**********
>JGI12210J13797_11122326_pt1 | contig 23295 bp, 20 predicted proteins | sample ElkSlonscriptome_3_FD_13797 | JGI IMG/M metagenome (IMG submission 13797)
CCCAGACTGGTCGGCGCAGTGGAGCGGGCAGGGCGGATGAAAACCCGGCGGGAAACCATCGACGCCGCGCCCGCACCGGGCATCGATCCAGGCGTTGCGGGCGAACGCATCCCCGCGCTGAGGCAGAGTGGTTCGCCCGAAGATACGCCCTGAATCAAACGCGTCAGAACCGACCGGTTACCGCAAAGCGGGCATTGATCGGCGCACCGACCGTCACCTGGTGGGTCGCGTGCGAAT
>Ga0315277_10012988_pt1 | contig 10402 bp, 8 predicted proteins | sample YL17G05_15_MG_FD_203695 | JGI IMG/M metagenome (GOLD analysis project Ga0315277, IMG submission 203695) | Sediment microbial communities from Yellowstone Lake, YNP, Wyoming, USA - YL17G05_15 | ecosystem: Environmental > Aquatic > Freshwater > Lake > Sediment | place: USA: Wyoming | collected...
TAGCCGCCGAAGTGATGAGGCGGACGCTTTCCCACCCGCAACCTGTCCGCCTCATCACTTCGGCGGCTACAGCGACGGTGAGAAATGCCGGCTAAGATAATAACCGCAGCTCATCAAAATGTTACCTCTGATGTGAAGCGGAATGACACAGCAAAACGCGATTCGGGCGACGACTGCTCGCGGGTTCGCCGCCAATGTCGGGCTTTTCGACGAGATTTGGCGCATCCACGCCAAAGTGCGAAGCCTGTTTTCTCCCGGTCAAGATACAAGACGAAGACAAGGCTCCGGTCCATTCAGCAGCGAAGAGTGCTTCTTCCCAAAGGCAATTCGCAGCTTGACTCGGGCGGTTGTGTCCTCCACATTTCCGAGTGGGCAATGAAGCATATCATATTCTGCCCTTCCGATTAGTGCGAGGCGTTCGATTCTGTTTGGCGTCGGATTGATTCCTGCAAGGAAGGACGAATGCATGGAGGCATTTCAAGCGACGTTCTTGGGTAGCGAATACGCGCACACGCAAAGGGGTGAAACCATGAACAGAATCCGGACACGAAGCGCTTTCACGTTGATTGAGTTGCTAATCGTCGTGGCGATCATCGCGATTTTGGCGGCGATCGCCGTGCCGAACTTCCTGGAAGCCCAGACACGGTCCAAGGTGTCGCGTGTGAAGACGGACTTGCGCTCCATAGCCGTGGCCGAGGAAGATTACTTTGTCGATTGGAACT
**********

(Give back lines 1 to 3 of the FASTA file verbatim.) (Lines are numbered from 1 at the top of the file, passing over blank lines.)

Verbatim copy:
>JGI12210J13797_11122326_pt1 | contig 23295 bp, 20 predicted proteins | sample ElkSlonscriptome_3_FD_13797 | JGI IMG/M metagenome (IMG submission 13797)
CCCAGACTGGTCGGCGCAGTGGAGCGGGCAGGGCGGATGAAAACCCGGCGGGAAACCATCGACGCCGCGCCCGCACCGGGCATCGATCCAGGCGTTGCGGGCGAACGCATCCCCGCGCTGAGGCAGAGTGGTTCGCCCGAAGATACGCCCTGAATCAAACGCGTCAGAACCGACCGGTTACCGCAAAGCGGGCATTGATCGGCGCACCGACCGTCACCTGGTGGGTCGCGTGCGAAT
>Ga0315277_10012988_pt1 | contig 10402 bp, 8 predicted proteins | sample YL17G05_15_MG_FD_203695 | JGI IMG/M metagenome (GOLD analysis project Ga0315277, IMG submission 203695) | Sediment microbial communities from Yellowstone Lake, YNP, Wyoming, USA - YL17G05_15 | ecosystem: Environmental > Aquatic > Freshwater > Lake > Sediment | place: USA: Wyoming | collected...